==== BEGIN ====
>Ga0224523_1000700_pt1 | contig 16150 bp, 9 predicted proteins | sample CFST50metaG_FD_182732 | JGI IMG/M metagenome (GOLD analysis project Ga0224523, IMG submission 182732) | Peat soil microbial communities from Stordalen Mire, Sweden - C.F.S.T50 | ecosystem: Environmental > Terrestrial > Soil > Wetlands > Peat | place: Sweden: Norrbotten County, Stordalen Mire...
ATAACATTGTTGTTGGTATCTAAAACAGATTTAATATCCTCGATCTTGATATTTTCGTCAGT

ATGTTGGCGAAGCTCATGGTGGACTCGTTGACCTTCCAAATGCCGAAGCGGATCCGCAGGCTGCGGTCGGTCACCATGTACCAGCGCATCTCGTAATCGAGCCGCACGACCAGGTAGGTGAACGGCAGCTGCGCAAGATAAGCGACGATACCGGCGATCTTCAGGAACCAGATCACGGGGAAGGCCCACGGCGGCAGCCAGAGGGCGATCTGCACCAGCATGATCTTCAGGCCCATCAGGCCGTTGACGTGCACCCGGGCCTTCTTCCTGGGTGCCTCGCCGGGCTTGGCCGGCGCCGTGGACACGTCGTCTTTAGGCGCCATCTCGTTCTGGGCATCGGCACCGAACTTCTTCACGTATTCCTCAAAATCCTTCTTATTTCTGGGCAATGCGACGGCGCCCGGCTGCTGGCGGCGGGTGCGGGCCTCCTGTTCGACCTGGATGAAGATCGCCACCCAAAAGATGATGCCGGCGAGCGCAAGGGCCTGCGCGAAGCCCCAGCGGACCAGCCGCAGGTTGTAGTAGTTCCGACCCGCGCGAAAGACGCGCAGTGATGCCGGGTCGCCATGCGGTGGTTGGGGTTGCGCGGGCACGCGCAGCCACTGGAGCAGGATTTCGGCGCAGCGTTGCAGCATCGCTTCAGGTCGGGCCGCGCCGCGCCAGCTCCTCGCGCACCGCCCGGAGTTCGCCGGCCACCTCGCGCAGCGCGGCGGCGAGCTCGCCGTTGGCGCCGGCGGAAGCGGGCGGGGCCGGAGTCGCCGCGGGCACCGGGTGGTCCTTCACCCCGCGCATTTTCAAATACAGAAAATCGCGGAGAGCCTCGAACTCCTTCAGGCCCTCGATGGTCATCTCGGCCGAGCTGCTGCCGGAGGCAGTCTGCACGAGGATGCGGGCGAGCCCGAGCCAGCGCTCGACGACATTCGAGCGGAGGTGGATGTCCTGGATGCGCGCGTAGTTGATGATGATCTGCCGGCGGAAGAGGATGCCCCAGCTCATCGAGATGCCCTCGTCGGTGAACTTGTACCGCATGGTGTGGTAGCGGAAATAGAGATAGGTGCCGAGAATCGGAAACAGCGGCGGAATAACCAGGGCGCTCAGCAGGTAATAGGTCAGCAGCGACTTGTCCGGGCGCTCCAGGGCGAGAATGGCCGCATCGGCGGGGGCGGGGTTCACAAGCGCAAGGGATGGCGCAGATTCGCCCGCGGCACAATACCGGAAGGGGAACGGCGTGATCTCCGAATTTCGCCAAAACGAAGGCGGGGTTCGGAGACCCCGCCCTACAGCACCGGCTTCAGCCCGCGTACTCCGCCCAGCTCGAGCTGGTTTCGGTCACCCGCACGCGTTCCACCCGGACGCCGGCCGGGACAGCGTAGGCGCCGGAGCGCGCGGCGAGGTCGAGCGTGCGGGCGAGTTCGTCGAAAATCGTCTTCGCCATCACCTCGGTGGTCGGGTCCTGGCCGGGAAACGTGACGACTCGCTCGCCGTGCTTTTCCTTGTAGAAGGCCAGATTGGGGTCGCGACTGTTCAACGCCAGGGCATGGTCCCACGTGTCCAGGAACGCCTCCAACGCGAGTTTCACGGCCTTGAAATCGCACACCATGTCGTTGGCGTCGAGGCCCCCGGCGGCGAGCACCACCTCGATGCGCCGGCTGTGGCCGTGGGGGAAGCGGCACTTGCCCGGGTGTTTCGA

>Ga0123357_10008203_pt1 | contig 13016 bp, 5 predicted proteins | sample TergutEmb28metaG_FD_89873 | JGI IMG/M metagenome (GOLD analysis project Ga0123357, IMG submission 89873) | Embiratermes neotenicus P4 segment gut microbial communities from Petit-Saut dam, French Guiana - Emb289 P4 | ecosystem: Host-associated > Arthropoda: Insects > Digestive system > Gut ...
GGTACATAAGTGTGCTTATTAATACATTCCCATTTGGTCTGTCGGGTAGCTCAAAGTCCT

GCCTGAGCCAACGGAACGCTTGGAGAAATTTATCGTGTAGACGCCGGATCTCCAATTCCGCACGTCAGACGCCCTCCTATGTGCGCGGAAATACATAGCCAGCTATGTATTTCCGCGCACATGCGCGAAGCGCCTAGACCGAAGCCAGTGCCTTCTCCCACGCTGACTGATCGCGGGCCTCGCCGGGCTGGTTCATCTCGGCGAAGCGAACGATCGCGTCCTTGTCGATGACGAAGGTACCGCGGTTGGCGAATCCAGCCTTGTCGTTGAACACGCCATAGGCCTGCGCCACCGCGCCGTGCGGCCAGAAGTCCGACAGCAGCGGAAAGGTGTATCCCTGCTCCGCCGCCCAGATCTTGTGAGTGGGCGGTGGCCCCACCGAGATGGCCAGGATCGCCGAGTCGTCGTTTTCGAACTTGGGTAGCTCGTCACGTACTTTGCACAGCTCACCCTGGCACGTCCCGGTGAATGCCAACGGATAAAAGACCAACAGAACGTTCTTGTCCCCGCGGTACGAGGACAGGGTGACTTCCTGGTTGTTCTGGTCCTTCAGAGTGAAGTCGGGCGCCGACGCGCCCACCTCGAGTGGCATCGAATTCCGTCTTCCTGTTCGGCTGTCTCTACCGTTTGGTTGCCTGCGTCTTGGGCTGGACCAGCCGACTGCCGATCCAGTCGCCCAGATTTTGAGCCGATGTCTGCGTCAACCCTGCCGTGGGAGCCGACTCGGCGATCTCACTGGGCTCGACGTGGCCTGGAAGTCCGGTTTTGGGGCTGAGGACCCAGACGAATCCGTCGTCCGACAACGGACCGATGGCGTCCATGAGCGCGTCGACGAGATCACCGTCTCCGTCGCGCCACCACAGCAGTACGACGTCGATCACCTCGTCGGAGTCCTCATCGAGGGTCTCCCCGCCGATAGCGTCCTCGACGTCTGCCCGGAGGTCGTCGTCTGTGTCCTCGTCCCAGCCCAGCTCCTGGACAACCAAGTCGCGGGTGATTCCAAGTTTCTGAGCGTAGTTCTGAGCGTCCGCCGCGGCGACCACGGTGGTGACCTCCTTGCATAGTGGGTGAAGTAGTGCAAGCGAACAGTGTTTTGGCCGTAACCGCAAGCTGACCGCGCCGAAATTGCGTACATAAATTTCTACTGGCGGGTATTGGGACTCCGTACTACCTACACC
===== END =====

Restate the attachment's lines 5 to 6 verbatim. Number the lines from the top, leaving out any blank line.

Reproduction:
GGTACATAAGTGTGCTTATTAATACATTCCCATTTGGTCTGTCGGGTAGCTCAAAGTCCT

GCCTGAGCCAACGGAACGCTTGGAGAAATTTATCGTGTAGACGCCGGATCTCCAATTCCGCACGTCAGACGCCCTCCTATGTGCGCGGAAATACATAGCCAGCTATGTATTTCCGCGCACATGCGCGAAGCGCCTAGACCGAAGCCAGTGCCTTCTCCCACGCTGACTGATCGCGGGCCTCGCCGGGCTGGTTCATCTCGGCGAAGCGAACGATCGCGTCCTTGTCGATGACGAAGGTACCGCGGTTGGCGAATCCAGCCTTGTCGTTGAACACGCCATAGGCCTGCGCCACCGCGCCGTGCGGCCAGAAGTCCGACAGCAGCGGAAAGGTGTATCCCTGCTCCGCCGCCCAGATCTTGTGAGTGGGCGGTGGCCCCACCGAGATGGCCAGGATCGCCGAGTCGTCGTTTTCGAACTTGGGTAGCTCGTCACGTACTTTGCACAGCTCACCCTGGCACGTCCCGGTGAATGCCAACGGATAAAAGACCAACAGAACGTTCTTGTCCCCGCGGTACGAGGACAGGGTGACTTCCTGGTTGTTCTGGTCCTTCAGAGTGAAGTCGGGCGCCGACGCGCCCACCTCGAGTGGCATCGAATTCCGTCTTCCTGTTCGGCTGTCTCTACCGTTTGGTTGCCTGCGTCTTGGGCTGGACCAGCCGACTGCCGATCCAGTCGCCCAGATTTTGAGCCGATGTCTGCGTCAACCCTGCCGTGGGAGCCGACTCGGCGATCTCACTGGGCTCGACGTGGCCTGGAAGTCCGGTTTTGGGGCTGAGGACCCAGACGAATCCGTCGTCCGACAACGGACCGATGGCGTCCATGAGCGCGTCGACGAGATCACCGTCTCCGTCGCGCCACCACAGCAGTACGACGTCGATCACCTCGTCGGAGTCCTCATCGAGGGTCTCCCCGCCGATAGCGTCCTCGACGTCTGCCCGGAGGTCGTCGTCTGTGTCCTCGTCCCAGCCCAGCTCCTGGACAACCAAGTCGCGGGTGATTCCAAGTTTCTGAGCGTAGTTCTGAGCGTCCGCCGCGGCGACCACGGTGGTGACCTCCTTGCATAGTGGGTGAAGTAGTGCAAGCGAACAGTGTTTTGGCCGTAACCGCAAGCTGACCGCGCCGAAATTGCGTACATAAATTTCTACTGGCGGGTATTGGGACTCCGTACTACCTACACC